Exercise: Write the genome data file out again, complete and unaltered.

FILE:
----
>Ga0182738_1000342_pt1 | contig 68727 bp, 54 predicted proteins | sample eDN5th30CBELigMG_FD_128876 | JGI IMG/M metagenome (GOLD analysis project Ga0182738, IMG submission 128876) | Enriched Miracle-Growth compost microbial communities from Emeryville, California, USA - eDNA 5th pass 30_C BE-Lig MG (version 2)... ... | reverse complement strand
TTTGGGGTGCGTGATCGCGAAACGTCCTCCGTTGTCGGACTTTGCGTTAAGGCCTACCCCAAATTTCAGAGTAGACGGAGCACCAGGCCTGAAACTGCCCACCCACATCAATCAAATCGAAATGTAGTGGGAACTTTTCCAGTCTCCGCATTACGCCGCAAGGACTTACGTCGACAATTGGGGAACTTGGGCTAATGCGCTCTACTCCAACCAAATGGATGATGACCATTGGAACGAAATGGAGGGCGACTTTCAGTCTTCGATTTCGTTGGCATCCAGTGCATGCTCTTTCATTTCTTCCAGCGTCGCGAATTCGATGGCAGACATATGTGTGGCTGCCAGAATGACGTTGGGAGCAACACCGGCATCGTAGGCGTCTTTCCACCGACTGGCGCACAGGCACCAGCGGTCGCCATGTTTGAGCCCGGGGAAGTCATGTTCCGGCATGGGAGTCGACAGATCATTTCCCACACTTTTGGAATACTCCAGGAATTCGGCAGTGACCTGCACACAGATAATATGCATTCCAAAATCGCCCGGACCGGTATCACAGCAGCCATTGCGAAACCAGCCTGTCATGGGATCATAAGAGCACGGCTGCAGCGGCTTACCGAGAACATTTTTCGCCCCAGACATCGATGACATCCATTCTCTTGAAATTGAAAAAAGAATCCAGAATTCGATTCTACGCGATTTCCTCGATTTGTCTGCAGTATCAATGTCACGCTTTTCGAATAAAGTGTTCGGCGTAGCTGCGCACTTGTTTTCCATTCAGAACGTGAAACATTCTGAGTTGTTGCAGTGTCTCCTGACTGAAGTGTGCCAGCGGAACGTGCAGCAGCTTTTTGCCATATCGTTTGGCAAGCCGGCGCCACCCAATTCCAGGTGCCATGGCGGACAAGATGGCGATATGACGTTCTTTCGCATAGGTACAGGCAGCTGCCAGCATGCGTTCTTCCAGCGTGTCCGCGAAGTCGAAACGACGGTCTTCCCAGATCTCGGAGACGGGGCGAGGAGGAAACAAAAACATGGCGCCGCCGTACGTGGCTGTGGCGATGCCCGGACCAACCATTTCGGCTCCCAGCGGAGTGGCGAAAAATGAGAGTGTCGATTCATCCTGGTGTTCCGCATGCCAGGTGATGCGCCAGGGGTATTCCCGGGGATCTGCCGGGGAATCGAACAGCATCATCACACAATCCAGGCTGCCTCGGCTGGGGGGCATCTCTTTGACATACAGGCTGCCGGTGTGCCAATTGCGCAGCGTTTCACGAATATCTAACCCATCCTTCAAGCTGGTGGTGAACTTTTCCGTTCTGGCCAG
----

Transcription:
>Ga0182738_1000342_pt1 | contig 68727 bp, 54 predicted proteins | sample eDN5th30CBELigMG_FD_128876 | JGI IMG/M metagenome (GOLD analysis project Ga0182738, IMG submission 128876) | Enriched Miracle-Growth compost microbial communities from Emeryville, California, USA - eDNA 5th pass 30_C BE-Lig MG (version 2)... ... | reverse complement strand
TTTGGGGTGCGTGATCGCGAAACGTCCTCCGTTGTCGGACTTTGCGTTAAGGCCTACCCCAAATTTCAGAGTAGACGGAGCACCAGGCCTGAAACTGCCCACCCACATCAATCAAATCGAAATGTAGTGGGAACTTTTCCAGTCTCCGCATTACGCCGCAAGGACTTACGTCGACAATTGGGGAACTTGGGCTAATGCGCTCTACTCCAACCAAATGGATGATGACCATTGGAACGAAATGGAGGGCGACTTTCAGTCTTCGATTTCGTTGGCATCCAGTGCATGCTCTTTCATTTCTTCCAGCGTCGCGAATTCGATGGCAGACATATGTGTGGCTGCCAGAATGACGTTGGGAGCAACACCGGCATCGTAGGCGTCTTTCCACCGACTGGCGCACAGGCACCAGCGGTCGCCATGTTTGAGCCCGGGGAAGTCATGTTCCGGCATGGGAGTCGACAGATCATTTCCCACACTTTTGGAATACTCCAGGAATTCGGCAGTGACCTGCACACAGATAATATGCATTCCAAAATCGCCCGGACCGGTATCACAGCAGCCATTGCGAAACCAGCCTGTCATGGGATCATAAGAGCACGGCTGCAGCGGCTTACCGAGAACATTTTTCGCCCCAGACATCGATGACATCCATTCTCTTGAAATTGAAAAAAGAATCCAGAATTCGATTCTACGCGATTTCCTCGATTTGTCTGCAGTATCAATGTCACGCTTTTCGAATAAAGTGTTCGGCGTAGCTGCGCACTTGTTTTCCATTCAGAACGTGAAACATTCTGAGTTGTTGCAGTGTCTCCTGACTGAAGTGTGCCAGCGGAACGTGCAGCAGCTTTTTGCCATATCGTTTGGCAAGCCGGCGCCACCCAATTCCAGGTGCCATGGCGGACAAGATGGCGATATGACGTTCTTTCGCATAGGTACAGGCAGCTGCCAGCATGCGTTCTTCCAGCGTGTCCGCGAAGTCGAAACGACGGTCTTCCCAGATCTCGGAGACGGGGCGAGGAGGAAACAAAAACATGGCGCCGCCGTACGTGGCTGTGGCGATGCCCGGACCAACCATTTCGGCTCCCAGCGGAGTGGCGAAAAATGAGAGTGTCGATTCATCCTGGTGTTCCGCATGCCAGGTGATGCGCCAGGGGTATTCCCGGGGATCTGCCGGGGAATCGAACAGCATCATCACACAATCCAGGCTGCCTCGGCTGGGGGGCATCTCTTTGACATACAGGCTGCCGGTGTGCCAATTGCGCAGCGTTTCACGAATATCTAACCCATCCTTCAAGCTGGTGGTGAACTTTTCCGTTCTGGCCAG